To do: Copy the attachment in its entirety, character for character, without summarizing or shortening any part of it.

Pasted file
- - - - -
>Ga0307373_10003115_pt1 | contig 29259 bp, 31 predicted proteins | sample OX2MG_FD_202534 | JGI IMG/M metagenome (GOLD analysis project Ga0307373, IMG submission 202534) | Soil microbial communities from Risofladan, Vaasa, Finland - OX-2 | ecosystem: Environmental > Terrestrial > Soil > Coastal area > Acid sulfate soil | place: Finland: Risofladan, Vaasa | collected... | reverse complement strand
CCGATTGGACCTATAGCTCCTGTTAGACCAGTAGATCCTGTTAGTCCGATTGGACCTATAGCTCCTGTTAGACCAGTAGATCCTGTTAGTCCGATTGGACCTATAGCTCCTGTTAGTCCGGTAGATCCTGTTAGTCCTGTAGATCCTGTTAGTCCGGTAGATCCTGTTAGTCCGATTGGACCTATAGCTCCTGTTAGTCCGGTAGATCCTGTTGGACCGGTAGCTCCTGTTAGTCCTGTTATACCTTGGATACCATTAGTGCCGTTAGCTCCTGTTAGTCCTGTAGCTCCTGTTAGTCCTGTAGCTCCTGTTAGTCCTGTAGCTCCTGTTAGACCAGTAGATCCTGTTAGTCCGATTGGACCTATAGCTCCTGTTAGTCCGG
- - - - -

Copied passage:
>Ga0307373_10003115_pt1 | contig 29259 bp, 31 predicted proteins | sample OX2MG_FD_202534 | JGI IMG/M metagenome (GOLD analysis project Ga0307373, IMG submission 202534) | Soil microbial communities from Risofladan, Vaasa, Finland - OX-2 | ecosystem: Environmental > Terrestrial > Soil > Coastal area > Acid sulfate soil | place: Finland: Risofladan, Vaasa | collected... | reverse complement strand
CCGATTGGACCTATAGCTCCTGTTAGACCAGTAGATCCTGTTAGTCCGATTGGACCTATAGCTCCTGTTAGACCAGTAGATCCTGTTAGTCCGATTGGACCTATAGCTCCTGTTAGTCCGGTAGATCCTGTTAGTCCTGTAGATCCTGTTAGTCCGGTAGATCCTGTTAGTCCGATTGGACCTATAGCTCCTGTTAGTCCGGTAGATCCTGTTGGACCGGTAGCTCCTGTTAGTCCTGTTATACCTTGGATACCATTAGTGCCGTTAGCTCCTGTTAGTCCTGTAGCTCCTGTTAGTCCTGTAGCTCCTGTTAGTCCTGTAGCTCCTGTTAGACCAGTAGATCCTGTTAGTCCGATTGGACCTATAGCTCCTGTTAGTCCGG